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3 ways Permanente physicians are leading in lung cancer care


Kaiser Permanente cancer patients benefit from pathways, genetic sequencing, and cutting-edge research

By Janet Byron
The Permanente Federation

Kaiser Permanente’s comprehensive and multidisciplinary Lung Cancer Care Program is integrating the continuum of lung cancer services — from prevention, diagnosis, and treatment, to survivorship, palliative care, and research.

Headshot of Tatjana Kolevska, MD
Tatjana Kolevska, MD

“Ultimately, we would like all components of lung cancer care to be supported by the latest technology, to be seamless, and to support the most current, evidence-based care for all our members,” says Tatjana Kolevska, MD, oncologist and hematologist with The Permanente Medical Group and medical director of the Kaiser Permanente National Cancer Excellence Program.

November is Lung Cancer Awareness Month; according to the American Cancer Society, 1 in 4 cancer deaths in the United States is due to lung cancer, making it the leading cause of cancer mortality. More people die of lung cancer annually than of colon, breast, and prostate cancers combined. This year about 235,000 people will be diagnosed and 132,000 will die from the disease.

Here are 3 ways that Permanente physicians are leading the way in lung cancer care.

1. Pathways make it easy for physicians to guarantee the right lung cancer care

When a lung nodule is discovered or lung cancer is suspected, Permanente physicians have a clear pathway to follow for prevention, diagnosis, and treatment. The algorithmic pathway — embedded directly in Kaiser Permanente’s comprehensive electronic health record and based on the cancer’s stage and tumor type — guides physicians from screening and ordering genetic tests to identifying the right clinical trial, chemotherapy, immunotherapy, or other targeted treatments.

Jennifer Marie Suga, MD

“Pathways have become a necessity in oncology — there are so many treatments and paradigms that it’s hard to keep up. Our lung cancer pathway makes it very, very easy for clinicians to follow what the recommendations are,” says Jennifer Marie Suga, MD, a thoracic medical oncologist with The Permanente Medical Group and chair of the Kaiser Permanente National Lung Cancer Program. “The lung cancer pathways are a way for us to standardize what are the most appropriate treatments. It really has been beneficial to our oncologists.”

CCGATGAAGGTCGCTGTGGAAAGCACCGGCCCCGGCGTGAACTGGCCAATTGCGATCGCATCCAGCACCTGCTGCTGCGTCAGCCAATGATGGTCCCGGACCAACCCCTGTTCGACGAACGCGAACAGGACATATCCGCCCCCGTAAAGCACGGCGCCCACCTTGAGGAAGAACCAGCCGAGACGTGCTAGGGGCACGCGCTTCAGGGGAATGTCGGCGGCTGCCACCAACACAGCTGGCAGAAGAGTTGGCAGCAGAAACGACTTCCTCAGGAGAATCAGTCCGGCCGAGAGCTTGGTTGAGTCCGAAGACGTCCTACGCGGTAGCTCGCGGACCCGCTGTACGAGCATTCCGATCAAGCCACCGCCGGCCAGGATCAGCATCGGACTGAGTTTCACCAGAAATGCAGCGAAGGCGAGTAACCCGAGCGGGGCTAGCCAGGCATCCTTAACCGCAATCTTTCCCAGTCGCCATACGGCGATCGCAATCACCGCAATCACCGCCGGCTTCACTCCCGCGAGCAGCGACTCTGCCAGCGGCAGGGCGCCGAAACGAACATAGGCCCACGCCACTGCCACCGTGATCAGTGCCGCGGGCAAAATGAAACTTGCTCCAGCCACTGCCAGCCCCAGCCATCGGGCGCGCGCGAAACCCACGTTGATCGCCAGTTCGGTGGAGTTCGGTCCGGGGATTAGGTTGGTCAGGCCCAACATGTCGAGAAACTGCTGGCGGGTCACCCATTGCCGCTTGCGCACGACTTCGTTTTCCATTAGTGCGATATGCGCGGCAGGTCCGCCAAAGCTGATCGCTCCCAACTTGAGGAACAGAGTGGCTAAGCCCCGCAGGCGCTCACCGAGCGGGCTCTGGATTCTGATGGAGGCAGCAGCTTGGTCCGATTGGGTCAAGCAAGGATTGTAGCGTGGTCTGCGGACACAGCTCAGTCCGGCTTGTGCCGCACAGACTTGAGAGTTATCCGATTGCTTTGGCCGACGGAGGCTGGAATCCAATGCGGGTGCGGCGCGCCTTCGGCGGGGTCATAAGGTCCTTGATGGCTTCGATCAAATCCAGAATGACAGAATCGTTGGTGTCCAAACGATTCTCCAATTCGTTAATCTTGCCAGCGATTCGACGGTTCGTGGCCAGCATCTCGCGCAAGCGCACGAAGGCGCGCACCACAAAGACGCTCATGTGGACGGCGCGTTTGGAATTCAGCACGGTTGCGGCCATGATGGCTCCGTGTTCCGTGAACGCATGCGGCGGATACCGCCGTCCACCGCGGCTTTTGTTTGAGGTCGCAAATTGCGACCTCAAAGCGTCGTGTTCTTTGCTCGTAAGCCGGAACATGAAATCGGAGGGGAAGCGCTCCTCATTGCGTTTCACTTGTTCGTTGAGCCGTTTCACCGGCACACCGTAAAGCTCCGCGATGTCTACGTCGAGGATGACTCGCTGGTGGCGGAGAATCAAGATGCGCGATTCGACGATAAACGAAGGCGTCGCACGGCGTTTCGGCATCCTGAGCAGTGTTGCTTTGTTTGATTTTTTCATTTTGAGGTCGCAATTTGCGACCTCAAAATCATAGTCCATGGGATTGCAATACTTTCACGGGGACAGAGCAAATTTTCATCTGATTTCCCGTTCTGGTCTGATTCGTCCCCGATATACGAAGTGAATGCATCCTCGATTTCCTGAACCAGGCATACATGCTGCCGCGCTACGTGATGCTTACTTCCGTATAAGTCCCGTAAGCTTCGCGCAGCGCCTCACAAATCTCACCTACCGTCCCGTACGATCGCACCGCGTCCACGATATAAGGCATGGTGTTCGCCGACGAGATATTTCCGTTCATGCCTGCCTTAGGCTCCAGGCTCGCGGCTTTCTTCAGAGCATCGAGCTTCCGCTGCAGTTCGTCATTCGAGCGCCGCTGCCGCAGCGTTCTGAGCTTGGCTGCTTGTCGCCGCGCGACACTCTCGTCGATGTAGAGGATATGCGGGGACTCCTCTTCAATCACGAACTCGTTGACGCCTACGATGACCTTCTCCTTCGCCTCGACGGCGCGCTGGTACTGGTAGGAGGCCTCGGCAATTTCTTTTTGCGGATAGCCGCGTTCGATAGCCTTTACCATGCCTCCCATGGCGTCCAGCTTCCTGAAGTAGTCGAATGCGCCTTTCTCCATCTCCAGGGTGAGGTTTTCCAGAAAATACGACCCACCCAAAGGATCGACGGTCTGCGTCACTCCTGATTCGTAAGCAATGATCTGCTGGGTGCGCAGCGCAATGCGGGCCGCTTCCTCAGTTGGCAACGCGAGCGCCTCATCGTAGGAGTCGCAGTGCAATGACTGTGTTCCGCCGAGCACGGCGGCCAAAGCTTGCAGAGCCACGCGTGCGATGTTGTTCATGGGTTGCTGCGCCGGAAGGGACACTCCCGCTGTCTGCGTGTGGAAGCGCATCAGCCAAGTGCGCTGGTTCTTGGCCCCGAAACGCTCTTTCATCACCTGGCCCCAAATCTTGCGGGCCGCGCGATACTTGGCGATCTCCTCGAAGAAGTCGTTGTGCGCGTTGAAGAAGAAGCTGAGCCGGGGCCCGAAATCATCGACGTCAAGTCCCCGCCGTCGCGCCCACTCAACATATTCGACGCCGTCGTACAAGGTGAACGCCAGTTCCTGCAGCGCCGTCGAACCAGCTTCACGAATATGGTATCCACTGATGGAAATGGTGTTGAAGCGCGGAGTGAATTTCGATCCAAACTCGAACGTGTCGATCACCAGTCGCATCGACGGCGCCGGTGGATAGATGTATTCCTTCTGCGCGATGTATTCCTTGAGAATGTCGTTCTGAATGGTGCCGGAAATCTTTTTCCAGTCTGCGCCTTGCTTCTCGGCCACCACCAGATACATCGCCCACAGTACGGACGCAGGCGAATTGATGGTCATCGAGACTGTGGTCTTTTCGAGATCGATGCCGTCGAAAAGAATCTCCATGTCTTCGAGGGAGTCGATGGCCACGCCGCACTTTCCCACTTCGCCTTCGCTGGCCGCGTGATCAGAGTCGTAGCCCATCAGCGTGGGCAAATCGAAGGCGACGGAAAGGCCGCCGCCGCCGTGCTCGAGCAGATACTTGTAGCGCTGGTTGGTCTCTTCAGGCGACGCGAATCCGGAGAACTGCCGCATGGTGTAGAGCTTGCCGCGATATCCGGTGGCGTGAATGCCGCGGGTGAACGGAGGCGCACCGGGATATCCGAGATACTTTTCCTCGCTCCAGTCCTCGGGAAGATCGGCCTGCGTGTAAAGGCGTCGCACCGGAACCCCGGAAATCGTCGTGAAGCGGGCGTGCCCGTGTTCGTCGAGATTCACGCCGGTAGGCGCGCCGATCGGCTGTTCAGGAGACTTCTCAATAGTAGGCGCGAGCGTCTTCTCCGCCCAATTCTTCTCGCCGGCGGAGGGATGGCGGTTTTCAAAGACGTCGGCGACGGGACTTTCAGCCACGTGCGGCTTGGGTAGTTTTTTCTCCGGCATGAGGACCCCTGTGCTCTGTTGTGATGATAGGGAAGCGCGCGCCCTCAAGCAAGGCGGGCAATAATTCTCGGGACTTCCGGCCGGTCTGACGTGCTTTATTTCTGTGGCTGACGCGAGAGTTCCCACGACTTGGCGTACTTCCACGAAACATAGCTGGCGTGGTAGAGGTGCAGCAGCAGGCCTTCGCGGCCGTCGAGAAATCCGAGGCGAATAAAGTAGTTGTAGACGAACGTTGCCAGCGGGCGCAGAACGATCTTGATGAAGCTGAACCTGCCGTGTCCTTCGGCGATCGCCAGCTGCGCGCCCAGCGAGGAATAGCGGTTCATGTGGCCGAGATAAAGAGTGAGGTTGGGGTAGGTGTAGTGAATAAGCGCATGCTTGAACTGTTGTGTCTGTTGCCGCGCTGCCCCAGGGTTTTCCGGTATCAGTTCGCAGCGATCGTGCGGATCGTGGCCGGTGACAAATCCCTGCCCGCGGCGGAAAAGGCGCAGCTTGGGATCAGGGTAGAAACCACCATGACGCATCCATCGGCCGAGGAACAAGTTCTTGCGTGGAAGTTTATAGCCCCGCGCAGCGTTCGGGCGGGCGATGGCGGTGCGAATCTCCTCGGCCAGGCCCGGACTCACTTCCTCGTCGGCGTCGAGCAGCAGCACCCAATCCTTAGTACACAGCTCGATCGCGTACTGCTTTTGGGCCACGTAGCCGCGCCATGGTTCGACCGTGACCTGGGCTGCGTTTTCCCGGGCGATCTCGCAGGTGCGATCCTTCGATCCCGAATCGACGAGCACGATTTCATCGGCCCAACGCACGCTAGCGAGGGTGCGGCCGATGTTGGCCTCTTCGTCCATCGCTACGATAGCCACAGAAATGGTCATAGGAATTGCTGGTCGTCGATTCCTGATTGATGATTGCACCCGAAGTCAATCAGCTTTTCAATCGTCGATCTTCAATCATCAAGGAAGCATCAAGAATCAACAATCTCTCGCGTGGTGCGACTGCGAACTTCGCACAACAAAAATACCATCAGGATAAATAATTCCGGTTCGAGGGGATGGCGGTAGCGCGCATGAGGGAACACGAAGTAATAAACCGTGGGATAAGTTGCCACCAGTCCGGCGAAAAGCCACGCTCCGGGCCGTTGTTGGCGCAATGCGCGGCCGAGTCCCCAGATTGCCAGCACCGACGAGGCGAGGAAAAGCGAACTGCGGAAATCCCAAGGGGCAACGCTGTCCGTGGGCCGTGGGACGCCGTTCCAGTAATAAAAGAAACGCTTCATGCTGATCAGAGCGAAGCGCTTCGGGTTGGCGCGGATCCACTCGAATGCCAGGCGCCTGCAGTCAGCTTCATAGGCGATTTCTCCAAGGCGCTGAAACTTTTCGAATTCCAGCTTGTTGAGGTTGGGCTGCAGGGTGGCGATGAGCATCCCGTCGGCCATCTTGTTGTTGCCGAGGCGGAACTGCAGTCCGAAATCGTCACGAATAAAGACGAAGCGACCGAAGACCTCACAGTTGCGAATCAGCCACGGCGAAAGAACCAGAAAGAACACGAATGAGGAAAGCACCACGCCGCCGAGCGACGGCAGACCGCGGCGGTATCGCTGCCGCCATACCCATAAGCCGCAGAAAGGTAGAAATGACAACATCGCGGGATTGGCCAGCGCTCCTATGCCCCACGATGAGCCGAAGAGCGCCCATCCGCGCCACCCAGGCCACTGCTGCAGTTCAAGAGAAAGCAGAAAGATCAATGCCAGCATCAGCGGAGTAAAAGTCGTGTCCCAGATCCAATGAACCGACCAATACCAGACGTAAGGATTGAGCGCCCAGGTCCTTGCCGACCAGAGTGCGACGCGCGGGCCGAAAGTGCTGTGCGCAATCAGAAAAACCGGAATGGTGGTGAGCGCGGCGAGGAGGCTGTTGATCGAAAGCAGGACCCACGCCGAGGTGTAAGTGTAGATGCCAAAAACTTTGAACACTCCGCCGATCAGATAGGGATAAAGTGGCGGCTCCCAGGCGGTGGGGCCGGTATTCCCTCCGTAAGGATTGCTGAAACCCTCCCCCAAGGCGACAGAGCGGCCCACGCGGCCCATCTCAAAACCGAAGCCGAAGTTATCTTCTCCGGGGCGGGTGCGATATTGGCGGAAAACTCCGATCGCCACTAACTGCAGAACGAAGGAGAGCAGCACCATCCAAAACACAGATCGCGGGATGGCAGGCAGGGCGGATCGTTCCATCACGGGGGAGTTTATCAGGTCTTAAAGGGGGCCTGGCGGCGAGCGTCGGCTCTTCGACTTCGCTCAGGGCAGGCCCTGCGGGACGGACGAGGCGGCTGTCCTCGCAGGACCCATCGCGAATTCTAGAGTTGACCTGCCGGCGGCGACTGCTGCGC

The lung cancer care pathway is updated quarterly by a panel of lung cancer specialists from across the health care organization. They review the pathway quarterly and can quickly update it when, for example, the Food and Drug Administration approves a new treatment or National Cancer Institute announces a new clinical trial.

Over the past 2 years, Kaiser Permanente has developed 94 such pathways for the most common as well as many rare cancers; the lung cancer pathway was the first. Up to 30 more pathways will be added to Kaiser Permanente’s electronic health record in the coming months.

For cancer patients, the benefits of the lung cancer pathway and all the others are consistency and equity. “Our patients can have confidence that any oncologist that they go to will have the right treatment options, which have been recommended by a panel of experts,” Dr. Suga says.

Related article: Cancer care reimagined: clinical pathways and digital transformation

2. Genetic sequencing provides personalized treatment

Genetic testing has led to a sea change in how physicians detect and treat cancer. The FDA has approved more than 165 new genomic tests for cancer over the past decade, resulting in a paradigm shift in therapies for all cancers, including lung cancer.